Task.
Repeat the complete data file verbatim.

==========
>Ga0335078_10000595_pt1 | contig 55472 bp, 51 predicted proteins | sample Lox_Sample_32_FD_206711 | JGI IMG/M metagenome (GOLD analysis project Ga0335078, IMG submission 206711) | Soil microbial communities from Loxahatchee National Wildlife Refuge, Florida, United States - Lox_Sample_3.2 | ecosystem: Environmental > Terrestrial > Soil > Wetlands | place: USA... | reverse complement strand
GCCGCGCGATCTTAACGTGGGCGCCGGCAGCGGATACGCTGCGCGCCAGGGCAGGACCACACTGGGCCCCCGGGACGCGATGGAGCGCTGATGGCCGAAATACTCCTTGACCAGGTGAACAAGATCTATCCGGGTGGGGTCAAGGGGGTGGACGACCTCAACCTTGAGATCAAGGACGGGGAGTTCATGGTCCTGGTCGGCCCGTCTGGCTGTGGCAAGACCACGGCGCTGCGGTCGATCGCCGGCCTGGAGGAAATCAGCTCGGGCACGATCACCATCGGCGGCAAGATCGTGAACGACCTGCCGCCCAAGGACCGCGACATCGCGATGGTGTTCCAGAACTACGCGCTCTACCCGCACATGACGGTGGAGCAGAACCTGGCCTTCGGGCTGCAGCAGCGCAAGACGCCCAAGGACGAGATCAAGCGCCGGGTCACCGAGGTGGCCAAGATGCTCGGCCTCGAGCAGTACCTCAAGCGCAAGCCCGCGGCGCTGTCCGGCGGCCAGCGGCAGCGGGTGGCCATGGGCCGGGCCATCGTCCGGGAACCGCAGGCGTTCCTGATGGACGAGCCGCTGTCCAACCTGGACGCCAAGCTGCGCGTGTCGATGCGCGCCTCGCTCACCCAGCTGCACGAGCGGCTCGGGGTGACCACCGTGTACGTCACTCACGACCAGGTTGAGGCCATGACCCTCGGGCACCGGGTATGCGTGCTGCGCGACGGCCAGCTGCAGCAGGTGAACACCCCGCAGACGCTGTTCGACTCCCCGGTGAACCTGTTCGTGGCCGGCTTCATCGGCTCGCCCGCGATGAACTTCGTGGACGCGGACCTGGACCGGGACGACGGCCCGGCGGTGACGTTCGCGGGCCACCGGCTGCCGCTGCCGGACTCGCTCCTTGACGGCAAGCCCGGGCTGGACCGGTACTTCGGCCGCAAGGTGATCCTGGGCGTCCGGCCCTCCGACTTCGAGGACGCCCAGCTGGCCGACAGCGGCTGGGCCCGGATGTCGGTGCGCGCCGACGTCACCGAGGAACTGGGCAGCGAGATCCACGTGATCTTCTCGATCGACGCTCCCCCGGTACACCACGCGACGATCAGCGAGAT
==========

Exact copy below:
>Ga0335078_10000595_pt1 | contig 55472 bp, 51 predicted proteins | sample Lox_Sample_32_FD_206711 | JGI IMG/M metagenome (GOLD analysis project Ga0335078, IMG submission 206711) | Soil microbial communities from Loxahatchee National Wildlife Refuge, Florida, United States - Lox_Sample_3.2 | ecosystem: Environmental > Terrestrial > Soil > Wetlands | place: USA... | reverse complement strand
GCCGCGCGATCTTAACGTGGGCGCCGGCAGCGGATACGCTGCGCGCCAGGGCAGGACCACACTGGGCCCCCGGGACGCGATGGAGCGCTGATGGCCGAAATACTCCTTGACCAGGTGAACAAGATCTATCCGGGTGGGGTCAAGGGGGTGGACGACCTCAACCTTGAGATCAAGGACGGGGAGTTCATGGTCCTGGTCGGCCCGTCTGGCTGTGGCAAGACCACGGCGCTGCGGTCGATCGCCGGCCTGGAGGAAATCAGCTCGGGCACGATCACCATCGGCGGCAAGATCGTGAACGACCTGCCGCCCAAGGACCGCGACATCGCGATGGTGTTCCAGAACTACGCGCTCTACCCGCACATGACGGTGGAGCAGAACCTGGCCTTCGGGCTGCAGCAGCGCAAGACGCCCAAGGACGAGATCAAGCGCCGGGTCACCGAGGTGGCCAAGATGCTCGGCCTCGAGCAGTACCTCAAGCGCAAGCCCGCGGCGCTGTCCGGCGGCCAGCGGCAGCGGGTGGCCATGGGCCGGGCCATCGTCCGGGAACCGCAGGCGTTCCTGATGGACGAGCCGCTGTCCAACCTGGACGCCAAGCTGCGCGTGTCGATGCGCGCCTCGCTCACCCAGCTGCACGAGCGGCTCGGGGTGACCACCGTGTACGTCACTCACGACCAGGTTGAGGCCATGACCCTCGGGCACCGGGTATGCGTGCTGCGCGACGGCCAGCTGCAGCAGGTGAACACCCCGCAGACGCTGTTCGACTCCCCGGTGAACCTGTTCGTGGCCGGCTTCATCGGCTCGCCCGCGATGAACTTCGTGGACGCGGACCTGGACCGGGACGACGGCCCGGCGGTGACGTTCGCGGGCCACCGGCTGCCGCTGCCGGACTCGCTCCTTGACGGCAAGCCCGGGCTGGACCGGTACTTCGGCCGCAAGGTGATCCTGGGCGTCCGGCCCTCCGACTTCGAGGACGCCCAGCTGGCCGACAGCGGCTGGGCCCGGATGTCGGTGCGCGCCGACGTCACCGAGGAACTGGGCAGCGAGATCCACGTGATCTTCTCGATCGACGCTCCCCCGGTACACCACGCGACGATCAGCGAGAT